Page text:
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Primary schools with dilapidated classrooms cry out for facelift

NYANZA
By Standard Team | January 20th 2016
Class four pupils of Ang'ongo primary school in muhoroni Kisumu county study in dilapidated mud wall classroom.

Kisumu: As Ministry of Education officials continue to raid schools to establish whether money allocated to them by the Government was spent diligently, the state of some of these institutions can only be described as pathetic.

One of these schools is Akingili Primary in Kisumu West sub-county.  The school’s infrastructure, according to the head teacher Kepha Olum, is the most dilapidated in the region. Mr Olum complained that the allocation from the Government is measly and only enough to do maintenance work on the mud-walled classrooms.

The teacher said that every year the school has a budget of around Sh200,000 and receives Sh160,000 for free primary education that comes in three tranches to cater for a population of 250 pupils.

“Every year we use part of the money on teachers’ remuneration, which takes up around Sh100,000, and other general purposes, including maintenance of school facilities leaving nothing for any new project,” he said.

The school has 12 teachers, eight employed by the Teachers Service Commission. The remaining four are paid by the school.

Mr Olum said that schools in the neighbouhood are well-established, giving the example of Kodiaga, Alara and Ogada.

“As other schools are dreaming big, we are left with nothing to do as we cannot even undertake a project of more than Sh150,000. That would mean all the activities in the school would be paralysed,” he said.

He said the mud-walled classrooms must be plastered every year as the walls are usually damaged by heavy rains.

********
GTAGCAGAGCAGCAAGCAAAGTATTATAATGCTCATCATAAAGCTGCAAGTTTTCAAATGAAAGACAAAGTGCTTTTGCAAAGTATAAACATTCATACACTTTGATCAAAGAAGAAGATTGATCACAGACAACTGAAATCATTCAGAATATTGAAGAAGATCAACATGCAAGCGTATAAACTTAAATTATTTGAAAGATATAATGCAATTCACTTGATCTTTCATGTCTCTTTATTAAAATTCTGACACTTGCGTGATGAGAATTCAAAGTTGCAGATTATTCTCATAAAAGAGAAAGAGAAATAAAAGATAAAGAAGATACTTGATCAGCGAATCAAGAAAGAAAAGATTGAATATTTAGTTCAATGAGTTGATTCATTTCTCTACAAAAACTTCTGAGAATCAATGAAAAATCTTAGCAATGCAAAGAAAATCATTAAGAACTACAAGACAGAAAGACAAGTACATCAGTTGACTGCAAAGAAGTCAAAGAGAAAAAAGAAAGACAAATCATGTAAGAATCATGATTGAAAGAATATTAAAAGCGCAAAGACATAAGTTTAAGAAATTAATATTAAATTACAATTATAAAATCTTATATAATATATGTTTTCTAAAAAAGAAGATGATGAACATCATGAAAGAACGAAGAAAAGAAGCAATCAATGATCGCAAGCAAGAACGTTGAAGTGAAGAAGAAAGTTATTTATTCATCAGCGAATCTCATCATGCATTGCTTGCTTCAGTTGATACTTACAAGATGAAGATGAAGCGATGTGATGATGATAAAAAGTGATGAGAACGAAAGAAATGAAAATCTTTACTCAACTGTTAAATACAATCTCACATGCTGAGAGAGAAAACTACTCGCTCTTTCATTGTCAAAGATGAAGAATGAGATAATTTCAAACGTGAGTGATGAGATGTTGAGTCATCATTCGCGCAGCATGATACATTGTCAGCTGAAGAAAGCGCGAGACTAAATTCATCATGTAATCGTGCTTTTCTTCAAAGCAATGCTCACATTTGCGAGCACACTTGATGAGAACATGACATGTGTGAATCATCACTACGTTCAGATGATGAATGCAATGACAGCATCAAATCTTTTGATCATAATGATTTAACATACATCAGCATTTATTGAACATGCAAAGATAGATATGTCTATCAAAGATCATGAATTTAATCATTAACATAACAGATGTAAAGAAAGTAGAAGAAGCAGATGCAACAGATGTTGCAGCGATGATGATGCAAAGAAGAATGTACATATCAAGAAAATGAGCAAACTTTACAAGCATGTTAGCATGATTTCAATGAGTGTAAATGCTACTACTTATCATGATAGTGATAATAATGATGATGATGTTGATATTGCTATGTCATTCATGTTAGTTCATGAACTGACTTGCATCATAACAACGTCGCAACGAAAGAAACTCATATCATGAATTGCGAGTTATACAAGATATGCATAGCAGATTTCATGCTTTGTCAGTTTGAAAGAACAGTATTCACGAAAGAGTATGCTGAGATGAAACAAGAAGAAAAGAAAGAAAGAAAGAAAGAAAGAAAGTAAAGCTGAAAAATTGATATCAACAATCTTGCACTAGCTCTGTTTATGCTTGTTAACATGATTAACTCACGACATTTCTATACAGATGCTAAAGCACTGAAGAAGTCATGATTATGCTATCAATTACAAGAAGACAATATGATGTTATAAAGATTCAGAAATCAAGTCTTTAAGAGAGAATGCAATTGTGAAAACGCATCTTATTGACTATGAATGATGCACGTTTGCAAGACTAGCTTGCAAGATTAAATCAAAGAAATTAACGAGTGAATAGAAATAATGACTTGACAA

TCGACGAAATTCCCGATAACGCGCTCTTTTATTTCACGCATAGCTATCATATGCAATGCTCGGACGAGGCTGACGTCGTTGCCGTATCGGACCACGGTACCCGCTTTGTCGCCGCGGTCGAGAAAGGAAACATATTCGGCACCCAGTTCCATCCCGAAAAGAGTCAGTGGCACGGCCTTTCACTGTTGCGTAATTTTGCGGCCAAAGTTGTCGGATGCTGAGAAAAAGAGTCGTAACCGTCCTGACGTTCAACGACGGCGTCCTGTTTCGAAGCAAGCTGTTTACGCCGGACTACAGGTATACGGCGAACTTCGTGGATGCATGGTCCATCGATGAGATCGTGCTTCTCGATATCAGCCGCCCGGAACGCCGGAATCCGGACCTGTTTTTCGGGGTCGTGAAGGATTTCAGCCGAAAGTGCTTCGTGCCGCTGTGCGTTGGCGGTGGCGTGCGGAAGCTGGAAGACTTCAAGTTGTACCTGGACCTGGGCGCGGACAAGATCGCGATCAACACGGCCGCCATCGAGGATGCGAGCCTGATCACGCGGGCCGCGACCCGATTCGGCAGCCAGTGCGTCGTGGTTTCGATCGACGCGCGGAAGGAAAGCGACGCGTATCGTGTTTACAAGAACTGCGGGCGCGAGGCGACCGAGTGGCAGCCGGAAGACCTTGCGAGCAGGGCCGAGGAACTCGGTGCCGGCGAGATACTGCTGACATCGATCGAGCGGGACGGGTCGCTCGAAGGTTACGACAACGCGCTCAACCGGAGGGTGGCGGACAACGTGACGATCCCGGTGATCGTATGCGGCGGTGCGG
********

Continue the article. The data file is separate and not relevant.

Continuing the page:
After The Standard highlighted the plight of the school a year ago, Mr Olum said the Constituency Development Fund (CDF) built an administrative block at the cost of Sh1 million.

Permanent Classrooms

The CDF and Local Authorities Service Delivery Action Plan also built some permanent classes in the school during the 2008-9 financial year.

He said the school infrastructure would be in a better condition if schools were still allowed to raise funds through levies.

“We cannot even afford to fence the school, which sits on about seven acres. There is need for the Education ministry to review the measures it uses to fund primary schools,” said Olum.

In Muhoroni sub-county the state of Ang’ogo Primary School is also wanting. The school with 300 pupils, one of the oldest in the area, has dilapidated infrastructure, a situation which has caused pupils to move to neighbouring schools.

None of the structures at the institution looks safe for habitation, with Early Childhood Development Education and lower primary pupils being the most affected.

The mud walls of some of the classes have fallen off.

Teachers say this has made it difficult for the pupils to concentrate in class as their attention is easily disrupted by the happenings outside.

The school administration says members of the community have been lending a hand to repair the mud houses.

“The allocation from the Government is too little to construct classes, much of it is used for repairs and other recurrent expenditure,” said Chris Ouko, the deputy head teacher.

He added: “We are well aware that our pupils are at risk in these kind of structures but we have no option considering that the surrounding community cannot offer needed support.”

Elsewhere, Nyayo Primary School in Bondo sub-county has classrooms that were built with poor quality materials. The school received Sh700,000 from CDF to renovate its classrooms.

Henry Oyugi, a parent, accuses the school of engaging unqualified contractors who did shoddy work.

But the school’s Board of Management Chairman Henry Oyamo said the contractor has done a good job and those claiming that funds were embezzled are misleading the public.

“The work done is commensurate to the amount allocated for the project and the contractor has even done more than expected,” Mr Oyamo said.

The contractor, John Abuonji, told The Standard that they are working as per the bill of quantities (BQ).

“The BQ indicated floor hacking, plastering and painting of four classrooms. Roof renovation was not indicated,” he said adding the Sh700,000 was not enough to repair the classes.

— Report by Rushdie Oudia, Kevine Omolo and Isaiah Gwengi

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